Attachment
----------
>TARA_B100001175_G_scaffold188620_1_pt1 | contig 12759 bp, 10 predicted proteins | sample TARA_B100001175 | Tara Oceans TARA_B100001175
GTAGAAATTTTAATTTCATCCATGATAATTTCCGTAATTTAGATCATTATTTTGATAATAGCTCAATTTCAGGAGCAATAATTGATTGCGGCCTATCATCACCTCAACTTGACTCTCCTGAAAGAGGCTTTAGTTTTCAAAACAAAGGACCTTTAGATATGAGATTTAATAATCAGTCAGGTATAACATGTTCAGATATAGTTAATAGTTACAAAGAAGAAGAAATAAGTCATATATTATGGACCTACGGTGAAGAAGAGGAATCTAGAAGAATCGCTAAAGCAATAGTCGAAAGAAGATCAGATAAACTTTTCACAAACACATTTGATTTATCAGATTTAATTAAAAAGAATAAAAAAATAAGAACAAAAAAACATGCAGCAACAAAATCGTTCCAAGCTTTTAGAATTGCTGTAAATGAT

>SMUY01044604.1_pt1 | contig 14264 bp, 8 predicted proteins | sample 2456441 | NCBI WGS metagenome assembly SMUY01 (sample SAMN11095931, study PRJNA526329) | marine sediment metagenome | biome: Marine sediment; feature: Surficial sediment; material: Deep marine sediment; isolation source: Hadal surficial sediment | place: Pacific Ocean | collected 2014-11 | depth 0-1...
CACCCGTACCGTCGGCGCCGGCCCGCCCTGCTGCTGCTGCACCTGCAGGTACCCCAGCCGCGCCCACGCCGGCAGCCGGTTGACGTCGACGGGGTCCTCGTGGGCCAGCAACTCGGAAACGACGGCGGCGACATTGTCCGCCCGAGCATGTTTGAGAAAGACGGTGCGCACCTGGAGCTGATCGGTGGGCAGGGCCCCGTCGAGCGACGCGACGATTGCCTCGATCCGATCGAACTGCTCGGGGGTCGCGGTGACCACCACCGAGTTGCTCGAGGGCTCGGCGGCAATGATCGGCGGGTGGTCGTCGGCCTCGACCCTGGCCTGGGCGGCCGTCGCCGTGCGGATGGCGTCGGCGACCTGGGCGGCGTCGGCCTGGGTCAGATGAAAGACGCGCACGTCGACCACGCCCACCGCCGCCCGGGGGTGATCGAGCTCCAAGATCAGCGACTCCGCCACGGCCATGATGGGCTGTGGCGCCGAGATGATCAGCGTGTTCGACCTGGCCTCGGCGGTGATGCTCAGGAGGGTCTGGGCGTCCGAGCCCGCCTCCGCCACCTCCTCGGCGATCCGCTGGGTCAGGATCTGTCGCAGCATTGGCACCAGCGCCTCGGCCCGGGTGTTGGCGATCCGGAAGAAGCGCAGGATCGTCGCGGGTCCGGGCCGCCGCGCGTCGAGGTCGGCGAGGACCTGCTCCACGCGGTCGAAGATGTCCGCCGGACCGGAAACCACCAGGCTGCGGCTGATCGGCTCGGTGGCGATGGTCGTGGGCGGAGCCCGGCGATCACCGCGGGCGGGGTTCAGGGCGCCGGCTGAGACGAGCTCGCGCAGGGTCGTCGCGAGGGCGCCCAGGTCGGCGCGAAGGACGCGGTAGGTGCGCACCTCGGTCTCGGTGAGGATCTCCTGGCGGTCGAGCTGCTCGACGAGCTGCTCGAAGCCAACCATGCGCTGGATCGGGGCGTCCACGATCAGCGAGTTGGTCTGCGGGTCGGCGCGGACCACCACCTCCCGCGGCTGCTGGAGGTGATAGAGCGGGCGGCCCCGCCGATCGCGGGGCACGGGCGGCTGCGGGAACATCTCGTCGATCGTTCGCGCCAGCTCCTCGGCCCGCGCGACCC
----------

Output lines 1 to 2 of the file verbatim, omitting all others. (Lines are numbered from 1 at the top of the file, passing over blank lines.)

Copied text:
>TARA_B100001175_G_scaffold188620_1_pt1 | contig 12759 bp, 10 predicted proteins | sample TARA_B100001175 | Tara Oceans TARA_B100001175
GTAGAAATTTTAATTTCATCCATGATAATTTCCGTAATTTAGATCATTATTTTGATAATAGCTCAATTTCAGGAGCAATAATTGATTGCGGCCTATCATCACCTCAACTTGACTCTCCTGAAAGAGGCTTTAGTTTTCAAAACAAAGGACCTTTAGATATGAGATTTAATAATCAGTCAGGTATAACATGTTCAGATATAGTTAATAGTTACAAAGAAGAAGAAATAAGTCATATATTATGGACCTACGGTGAAGAAGAGGAATCTAGAAGAATCGCTAAAGCAATAGTCGAAAGAAGATCAGATAAACTTTTCACAAACACATTTGATTTATCAGATTTAATTAAAAAGAATAAAAAAATAAGAACAAAAAAACATGCAGCAACAAAATCGTTCCAAGCTTTTAGAATTGCTGTAAATGAT